Here at SASB, we’ve noticed some confusion about the term "materiality."
Such confusion is understandable. “Materiality” has different meanings when used colloquially and when used legally. Within the law, materiality has different meanings within securities law, contract law and the law of evidence. Due to this range of possible definitions, “materiality” has come to resemble “sustainability” as a word that can mean everything at once and thus nothing at all.
To address potential confusion, SASB abides by the U.S. securities law definition of the materiality. Our use of the term is therefore legally sound. Read on for an explanation of the most common misperceptions about SASB and materiality.
Myth #1: SASB is trying to broaden the U.S. Supreme Court’s definition of materiality.
SASB standards abide by the U.S. Supreme Court’s definition of material information, defined as “presenting a substantial likelihood that the disclosure of the omitted fact would have been viewed by the reasonable investor as having significantly altered the 'total mix' of information made available.” (TSC Indus. v. Northway, Inc., 426 U.S. 438, 449 (1976)). The Supreme Court recently affirmed this definition (Matrixx Initiatives, Inc. v. Sircusano, 563 U.S. __ (2011).
In the case of conflict minerals legislation, for example, some have noted that federal securities laws can be used to achieve social policy goals. But, the purpose of the securities laws is not to right the world’s wrongs — it’s to disclose material information that informs investment decisions. While SASB standards may have the end result of improving corporate performance on material sustainability issues, the primary purpose of the standards is to provide investors with a full view of corporate performance. SASB standards provide investors with information on material sustainability issues, thus allowing investors to make better informed investment decisions. This approach comports with the U.S. Supreme Court definition of materiality.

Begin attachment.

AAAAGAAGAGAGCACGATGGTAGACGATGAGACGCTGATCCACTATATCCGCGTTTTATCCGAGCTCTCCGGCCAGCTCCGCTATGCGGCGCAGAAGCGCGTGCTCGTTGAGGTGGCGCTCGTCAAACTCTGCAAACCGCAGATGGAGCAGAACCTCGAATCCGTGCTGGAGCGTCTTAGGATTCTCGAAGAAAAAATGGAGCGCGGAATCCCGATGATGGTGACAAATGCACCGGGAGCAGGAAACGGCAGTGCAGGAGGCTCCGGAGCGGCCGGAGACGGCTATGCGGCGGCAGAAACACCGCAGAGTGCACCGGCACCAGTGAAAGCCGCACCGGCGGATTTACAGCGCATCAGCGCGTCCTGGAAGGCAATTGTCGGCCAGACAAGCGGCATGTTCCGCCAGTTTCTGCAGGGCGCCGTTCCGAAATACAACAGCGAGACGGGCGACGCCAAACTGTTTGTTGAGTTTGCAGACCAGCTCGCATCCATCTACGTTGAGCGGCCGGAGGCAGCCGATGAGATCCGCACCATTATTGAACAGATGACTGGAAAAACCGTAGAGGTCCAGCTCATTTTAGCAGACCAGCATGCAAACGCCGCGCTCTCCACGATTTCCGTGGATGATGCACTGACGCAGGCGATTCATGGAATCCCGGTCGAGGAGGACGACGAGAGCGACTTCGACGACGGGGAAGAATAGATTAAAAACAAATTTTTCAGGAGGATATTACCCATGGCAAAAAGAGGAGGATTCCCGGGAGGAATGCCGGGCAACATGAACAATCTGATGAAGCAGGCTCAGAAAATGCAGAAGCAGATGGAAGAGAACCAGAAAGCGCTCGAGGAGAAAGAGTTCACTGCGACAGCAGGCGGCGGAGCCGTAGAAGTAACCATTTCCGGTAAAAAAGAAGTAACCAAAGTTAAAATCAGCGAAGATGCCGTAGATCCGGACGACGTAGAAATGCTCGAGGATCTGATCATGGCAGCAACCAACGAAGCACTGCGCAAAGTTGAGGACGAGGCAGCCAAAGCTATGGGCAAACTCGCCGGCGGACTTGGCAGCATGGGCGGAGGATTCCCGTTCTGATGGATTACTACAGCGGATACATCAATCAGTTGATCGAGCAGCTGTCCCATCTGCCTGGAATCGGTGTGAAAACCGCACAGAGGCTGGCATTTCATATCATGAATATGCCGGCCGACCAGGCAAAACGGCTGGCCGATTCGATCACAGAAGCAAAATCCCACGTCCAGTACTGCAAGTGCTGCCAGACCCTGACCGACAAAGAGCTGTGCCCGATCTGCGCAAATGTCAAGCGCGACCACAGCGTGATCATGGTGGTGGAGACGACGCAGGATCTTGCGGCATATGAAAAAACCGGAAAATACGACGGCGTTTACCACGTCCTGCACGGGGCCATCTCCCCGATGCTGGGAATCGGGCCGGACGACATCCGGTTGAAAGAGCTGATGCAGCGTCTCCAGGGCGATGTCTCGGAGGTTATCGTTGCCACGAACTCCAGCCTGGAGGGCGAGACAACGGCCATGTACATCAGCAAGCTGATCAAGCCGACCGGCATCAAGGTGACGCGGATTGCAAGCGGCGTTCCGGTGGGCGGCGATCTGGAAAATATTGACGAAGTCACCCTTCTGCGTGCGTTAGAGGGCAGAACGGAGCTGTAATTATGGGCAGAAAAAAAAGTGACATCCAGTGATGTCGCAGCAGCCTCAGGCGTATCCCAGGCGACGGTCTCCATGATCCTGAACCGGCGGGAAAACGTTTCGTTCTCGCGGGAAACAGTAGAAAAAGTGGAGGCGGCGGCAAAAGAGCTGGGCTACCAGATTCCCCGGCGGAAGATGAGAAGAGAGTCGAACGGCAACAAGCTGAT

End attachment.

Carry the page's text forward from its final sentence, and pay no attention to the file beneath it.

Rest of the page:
Myth #2: SASB is taking away a company’s right to make the final determination of materiality.
SASB identifies the minimum set of sustainability issues most likely to be material for companies within a given industry. However, the final determination of materiality is the onus of the corporation. The Supreme Court explains that the determination of materiality is an “inherently fact-specific finding” (Matrixx, 563 U.S. __ 2011). In determining whether a particular piece of information is material, the company should take the perspective of the reasonable investor because in litigation over whether the company met its obligation to disclose material information, the court will assume the perspective of the reasonable investor. The focus is on the reasonable investor, not the reasonable person as some have mistakenly stated. The corporation is responsible for including material information in their Form 10-K or 20-F and other periodic SEC filings.
Myth #3: SASB uses the same definition of materiality as GRI and the IIRC.
As mentioned above, SASB uses the U.S. Supreme Court definition of materiality. Our standards are designed primarily for the benefit of investors.
The GRI and the IIRC use their own proprietary definitions of materiality. As key points of difference to note, the GRI definition serves all stakeholders (not just shareholders) and the IIRC definition uses a modified definition of materiality.
- GRI: Information that “may reasonably be considered important for reflecting the organization’s economic, environmental and social impacts, or influencing the decisions of stakeholders.”
- IIRC: “A matter is material if it is of such relevance and importance that it could substantively influence the assessments of providers of financial capital with regard to the organization’s ability to create value over the short, medium and long term.”
What other materiality questions do you have?